labour force

Busisiwe Mavuso | Dear SA government: We need to get a move on – right now

POSTED ON: April 1, 2022 IN by Admin
labour force labour force

By Busisiwe Mavuso

We’re trying to transform from a radically inefficient state into a smooth-functioning one that is able to deliver services to fuel economic growth.

The unemployment stats as released earlier this week are  a clear reflection of our core problem: our labour force is expanding faster than job opportunities are being created. That’s what we need to fix.

The Quarterly Labour Force Survey makes for grim reading, climbing from an already horrifically high 34.9% in the third quarter to 35.3%. This is the highest rate among 82 countries monitored by Bloomberg. The expanded rate that includes discouraged jobseekers, though, did improve slightly, from 46.6% to 46.2%. The figures must be seen in the context that data from some regions were excluded because responses to Statistics SA’s surveys have fallen sharply since the onset of Covid-19.

There were a few positive indicators though, with formal sector employment creating 143,000 jobs between the third and fourth quarters. The informal sector, however, shed 48,000 jobs. The biggest job creators were trade, community and social services and private households. The latter includes a 5% year-on-year increase in the number of domestic workers employed which is encouraging as it indicates that households are rehiring people let go in earlier stages of the pandemic. But with our employment now at 14.5-million we’re still siting well off the 16.4-million pre-Covid rate.

What’s particularly worrying is that two important industries, manufacturing and construction, shed 85,000 and 15,000 jobs respectively. It’s a sorry state of affairs given that the infrastructure programme is geared to create a significant number of jobs, particularly in the short term, for the construction sector. Given local content requirements written into infrastructure tenders, our  manufacturing base will also expand when the programme is in full swing.

This is another delayed opportunity cost: the R1-trillion infrastructure programme was announced by President Cyril Ramaphosa in October 2020 in the Economic Reconstruction and Recovery Plan (ERRP) along with a number of economic reforms. Had we been able to implement those policies efficiently and quickly, the benefits would already be starting to filter through. Instead of losing 15,000 jobs, construction companies would be hiring workers and broader employment would also be expanding.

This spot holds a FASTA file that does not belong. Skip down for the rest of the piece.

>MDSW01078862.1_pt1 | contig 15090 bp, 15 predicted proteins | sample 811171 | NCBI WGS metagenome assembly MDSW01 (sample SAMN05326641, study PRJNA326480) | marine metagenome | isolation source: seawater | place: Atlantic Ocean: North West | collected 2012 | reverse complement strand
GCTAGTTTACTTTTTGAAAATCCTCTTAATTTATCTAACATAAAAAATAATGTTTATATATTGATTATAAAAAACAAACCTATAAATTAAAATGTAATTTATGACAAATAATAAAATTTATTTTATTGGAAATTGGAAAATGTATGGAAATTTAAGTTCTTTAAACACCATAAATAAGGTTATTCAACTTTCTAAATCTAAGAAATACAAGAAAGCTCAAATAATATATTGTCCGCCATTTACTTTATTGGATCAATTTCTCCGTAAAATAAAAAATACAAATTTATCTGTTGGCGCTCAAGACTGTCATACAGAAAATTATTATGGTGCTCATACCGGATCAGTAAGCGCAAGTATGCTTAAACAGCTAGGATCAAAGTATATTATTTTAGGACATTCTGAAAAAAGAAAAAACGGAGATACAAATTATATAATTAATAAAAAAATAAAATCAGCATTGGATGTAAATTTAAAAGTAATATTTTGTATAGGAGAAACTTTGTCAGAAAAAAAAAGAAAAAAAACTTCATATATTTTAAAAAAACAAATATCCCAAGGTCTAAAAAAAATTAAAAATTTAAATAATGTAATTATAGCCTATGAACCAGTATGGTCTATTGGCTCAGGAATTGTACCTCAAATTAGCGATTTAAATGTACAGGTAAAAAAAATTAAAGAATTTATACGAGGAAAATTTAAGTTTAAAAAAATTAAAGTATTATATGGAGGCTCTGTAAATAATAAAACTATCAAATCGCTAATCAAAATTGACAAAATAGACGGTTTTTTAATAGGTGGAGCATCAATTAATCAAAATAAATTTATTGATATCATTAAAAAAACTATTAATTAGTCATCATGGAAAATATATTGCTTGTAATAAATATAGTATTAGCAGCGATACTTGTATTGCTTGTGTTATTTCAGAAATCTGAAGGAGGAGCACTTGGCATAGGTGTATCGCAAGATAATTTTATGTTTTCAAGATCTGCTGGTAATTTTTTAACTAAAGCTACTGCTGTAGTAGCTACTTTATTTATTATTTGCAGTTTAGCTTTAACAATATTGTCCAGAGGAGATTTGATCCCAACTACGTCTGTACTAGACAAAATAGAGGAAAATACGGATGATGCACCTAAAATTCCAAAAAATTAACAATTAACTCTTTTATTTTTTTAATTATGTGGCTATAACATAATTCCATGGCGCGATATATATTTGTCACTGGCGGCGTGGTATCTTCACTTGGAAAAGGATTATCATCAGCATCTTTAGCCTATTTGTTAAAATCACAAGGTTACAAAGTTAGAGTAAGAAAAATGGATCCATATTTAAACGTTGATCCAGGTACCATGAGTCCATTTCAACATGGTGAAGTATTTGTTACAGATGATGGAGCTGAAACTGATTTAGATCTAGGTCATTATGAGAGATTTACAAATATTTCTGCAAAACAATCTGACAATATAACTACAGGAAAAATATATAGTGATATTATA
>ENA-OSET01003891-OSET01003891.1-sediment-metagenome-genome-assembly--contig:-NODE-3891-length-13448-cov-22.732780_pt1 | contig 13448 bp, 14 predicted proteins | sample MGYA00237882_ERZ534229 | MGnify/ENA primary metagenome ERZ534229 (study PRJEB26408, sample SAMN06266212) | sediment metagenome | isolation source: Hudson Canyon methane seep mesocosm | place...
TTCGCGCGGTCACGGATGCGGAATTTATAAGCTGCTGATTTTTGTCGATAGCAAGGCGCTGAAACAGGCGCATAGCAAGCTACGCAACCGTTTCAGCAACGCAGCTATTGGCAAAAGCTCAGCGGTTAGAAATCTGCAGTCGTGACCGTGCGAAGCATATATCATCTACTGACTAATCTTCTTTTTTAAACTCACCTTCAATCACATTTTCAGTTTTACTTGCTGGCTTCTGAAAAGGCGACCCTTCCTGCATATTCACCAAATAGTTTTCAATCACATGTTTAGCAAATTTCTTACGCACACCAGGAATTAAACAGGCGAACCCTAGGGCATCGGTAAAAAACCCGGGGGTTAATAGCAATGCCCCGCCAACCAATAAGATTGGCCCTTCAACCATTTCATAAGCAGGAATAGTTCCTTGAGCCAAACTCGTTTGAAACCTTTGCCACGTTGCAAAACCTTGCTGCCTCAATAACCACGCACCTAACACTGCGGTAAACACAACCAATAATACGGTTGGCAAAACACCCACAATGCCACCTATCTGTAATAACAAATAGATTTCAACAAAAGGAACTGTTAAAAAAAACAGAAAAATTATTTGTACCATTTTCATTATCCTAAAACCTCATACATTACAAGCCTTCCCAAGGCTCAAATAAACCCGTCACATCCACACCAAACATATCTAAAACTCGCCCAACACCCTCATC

The spectrum auction is another example of delayed benefits. While the original auction was scheduled for 2010 it was finally completed earlier this month but already there is another delay. E-tv lost its legal bid to halt the switchover from analogue to digital television but the High Court in Pretoria did extend the deadline for government to stop transmitting analogue from end-March to end-June to give authorities more time to install access decoders still needed for analogue in about 500,000 households.

That means at least another three months before telecommunication companies can start using the 5G-enabling spectrum that is currently being used by analogue television. They’re expected to pump about R10bn into the economy as they expand and upgrade their network infrastructure, but now we have longer to wait before those job-creating projects can begin. And the process faces another legal challenge from Telkom based on whether the licensing of spectrum promotes “effective competition in the mobile market” in line with the objective of the Electronic Communications Act.

To take a step back, our economy is in the midst of a radical transformation. We want to develop infrastructure that will provide efficient road and rail freight networks and secure our future supplies of energy and water. At the same time President Ramaphosa is implementing a programme to professionalise the public service, while he has also established a unit within the Presidency to cut red tape across government entities. These measures are desperately needed to provide a platform for the state to be able to deliver efficient services to the public and to businesses. We’re trying to transform from a radically inefficient state into a smooth-functioning one that is able to deliver services to fuel economic growth.

Finance Minister Enoch Godongwana has stated that the ERRP is at the heart of government’s efforts to rebuild and transform the economy so as to create more jobs. This is the reason why the business sector is impatient with the slow pace of the reforms. The faster they are implemented, the sooner we’ll have a state capable of delivering services quickly and efficiently, from national government level down to every municipality.

That is an essential foundation on which to build a strong economy, one that expands at a rate fast enough to absorb more than the new entrants to the labour market each year. That’s our primary target and we need to get a move on.

*Mavuso is the CEO of Business Leadership South Africa. This article first appeared in Fin24.


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